Evergreen Audubon began the Bear Creek Watershed Breeding Bird Atlas (BBA) in 2008, and like other BBA’s that are conducted world-wide we are engaged in an attempt to provide information on the distribution, abundance, habitat preference, and breeding success of birds in a specific region.
Currently in its ninth year, Evergreen Audubon’s BBA focuses on the local breeding bird community throughout the Bear Creek Watershed – from Mount Evans to the South Platte River. Within that vast area we have focused on 45 parcels of public land where we look for any signs of breeding: from singing males setting up territories, to courtship behavior, to nest building, to finding recently fledged youngsters. This article is to help you gain familiarity with our atlas website, and to walk you through a few fun pages of the website related to our progress thus far.
When you open the website http://www.bcwbba.org, here is what the Homepage looks like, and if you click on the Progress tab at the top you will be taken to the initial Progress page (see below).
This initial Progress page summarizes the amount of time that has been expended in the 45 different public lands, and how much time overall has been spent in the field on a yearly basis. You can see that some areas have received far more attention than others (Bear Creek Lake Park with over 140 hours, and Bergen Park with less than 8). This discrepancy is due to our small pool of volunteers, the individual enthusiasm with which some folks embrace this project, the amount of time they can afford to spend in the field, and the emphasis that we choose to place on some locations and habitats over others.
From this screen you can then click on one of the green bars in the bar graph in order to learn more about a specific area. For example, here’s a portion of the screen that comes up for Flying J Ranch telling you that 71 species have been recorded, and that we’ve been able to confirm breeding there for Broad-tailed Hummingbird (nest building) Williamson’s Sapsucker (nest with young), and Red-naped Sapsucker (fledgling). If you were then to scroll through all 71 species, you would see that thus far we have been able to confirm breeding at Flying J for 29 species.
By scrolling to the bottom of that page you can also see who has entered data for Flying J and the date that they were there.
One of the more interesting aspects of the “Summary” pages is found by going to “Summary by Species.” There, you can bring up maps for each species known, or suspected, to breed in the watershed. For example, here’s the map for American Dipper. The red makers indicate where we have confirmed Dipper breeding, and you can click on any of the markers for additional information related to that sighting. No surprise that the red markers are primarily along Bear Creek, with one on Cub Creek. And, though there have been additional sightings along Upper Bear Creek, nothing thus far indicates breeding that far up the valley.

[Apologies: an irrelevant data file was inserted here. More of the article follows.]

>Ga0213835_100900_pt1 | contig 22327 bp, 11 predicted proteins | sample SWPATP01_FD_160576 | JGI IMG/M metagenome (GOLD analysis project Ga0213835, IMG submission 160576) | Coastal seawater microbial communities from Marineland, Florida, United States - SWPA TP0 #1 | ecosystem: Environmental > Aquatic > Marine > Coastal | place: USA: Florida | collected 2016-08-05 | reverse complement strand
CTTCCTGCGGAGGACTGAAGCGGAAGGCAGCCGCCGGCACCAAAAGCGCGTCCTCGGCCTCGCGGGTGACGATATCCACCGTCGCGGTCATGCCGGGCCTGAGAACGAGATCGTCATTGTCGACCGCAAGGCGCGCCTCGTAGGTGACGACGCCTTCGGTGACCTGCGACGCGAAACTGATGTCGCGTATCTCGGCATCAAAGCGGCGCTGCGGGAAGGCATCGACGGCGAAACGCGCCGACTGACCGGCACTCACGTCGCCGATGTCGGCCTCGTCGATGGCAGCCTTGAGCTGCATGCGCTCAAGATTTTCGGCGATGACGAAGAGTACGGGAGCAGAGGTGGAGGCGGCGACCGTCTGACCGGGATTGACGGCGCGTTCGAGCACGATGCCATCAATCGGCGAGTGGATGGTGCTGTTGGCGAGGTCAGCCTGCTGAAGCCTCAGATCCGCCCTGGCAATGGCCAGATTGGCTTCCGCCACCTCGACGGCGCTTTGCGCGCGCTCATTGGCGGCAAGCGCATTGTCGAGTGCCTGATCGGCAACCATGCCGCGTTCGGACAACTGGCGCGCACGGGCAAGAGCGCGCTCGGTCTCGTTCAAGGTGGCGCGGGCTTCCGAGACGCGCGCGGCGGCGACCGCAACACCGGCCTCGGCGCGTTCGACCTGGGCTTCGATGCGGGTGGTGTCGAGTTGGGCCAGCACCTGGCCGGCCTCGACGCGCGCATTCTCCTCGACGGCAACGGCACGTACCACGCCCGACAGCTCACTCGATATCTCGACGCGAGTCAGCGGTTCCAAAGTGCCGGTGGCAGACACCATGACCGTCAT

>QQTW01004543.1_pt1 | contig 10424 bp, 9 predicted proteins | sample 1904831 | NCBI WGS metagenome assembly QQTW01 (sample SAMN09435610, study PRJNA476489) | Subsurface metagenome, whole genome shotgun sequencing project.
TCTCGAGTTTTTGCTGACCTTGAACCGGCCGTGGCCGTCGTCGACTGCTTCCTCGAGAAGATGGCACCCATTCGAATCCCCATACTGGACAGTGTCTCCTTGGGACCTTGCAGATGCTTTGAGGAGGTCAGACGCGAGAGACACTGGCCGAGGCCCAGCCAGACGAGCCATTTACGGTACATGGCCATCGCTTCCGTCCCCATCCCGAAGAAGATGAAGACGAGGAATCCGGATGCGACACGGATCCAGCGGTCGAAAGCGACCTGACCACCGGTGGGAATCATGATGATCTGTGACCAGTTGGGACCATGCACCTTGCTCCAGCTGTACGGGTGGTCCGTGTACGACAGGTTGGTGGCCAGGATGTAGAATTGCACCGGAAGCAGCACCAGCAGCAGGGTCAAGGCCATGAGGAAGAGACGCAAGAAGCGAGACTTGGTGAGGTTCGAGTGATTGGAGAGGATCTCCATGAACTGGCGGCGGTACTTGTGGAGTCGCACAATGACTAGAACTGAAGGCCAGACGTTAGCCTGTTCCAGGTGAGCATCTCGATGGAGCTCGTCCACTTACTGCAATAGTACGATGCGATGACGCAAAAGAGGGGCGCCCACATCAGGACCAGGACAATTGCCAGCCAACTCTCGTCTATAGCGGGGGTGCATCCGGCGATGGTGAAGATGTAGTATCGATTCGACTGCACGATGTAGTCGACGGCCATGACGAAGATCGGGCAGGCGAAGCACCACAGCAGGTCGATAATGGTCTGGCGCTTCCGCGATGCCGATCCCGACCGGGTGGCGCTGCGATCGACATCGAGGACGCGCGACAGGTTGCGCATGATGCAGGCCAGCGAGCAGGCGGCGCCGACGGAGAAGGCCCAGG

Here is the map for Mountain Chickadee, a species that we know well, and for which we have been able to document breeding throughout the watershed in various habitats from 6500 to 11,500 feet.
In contrast, here is the map for Pine Grosbeak. We have found them at higher elevations in Spruce-Fir Forest, but have yet to document breeding, again largely a factor of our limited volunteer pool.
Here’s another one of our high elevation species, Golden-crowned Kinglet. We do see them occasionally at mid elevations, but when it comes to breeding they prefer dense Spruce-Fir Forest. The three confirmations below are from Beaver Meadows, Beartrack Lakes Trail, and the Elk Management Area. Again, when you are actually on the website you can click on the various markers to obtain this specific location information.
Next is our map for Western Tanager. While they have been recorded in the edge of the foothills and up in the Elk Management Area, our map confirms that they prefer to breed in the foothills and lower mountains, with a preference for Ponderosa Pine Forest.
Finally, here is our map for Bullock’s Oriole, which breeds in riparian forests of the plains and lower foothills. Our farthest west confirmation on the map below is from Lair O’ the Bear.
I encourage everyone to visit our Breeding Bird Atlas website and enjoy more of these maps. While there you can also find out more about what a breeding bird atlas is, and learn how we go about our business in the field.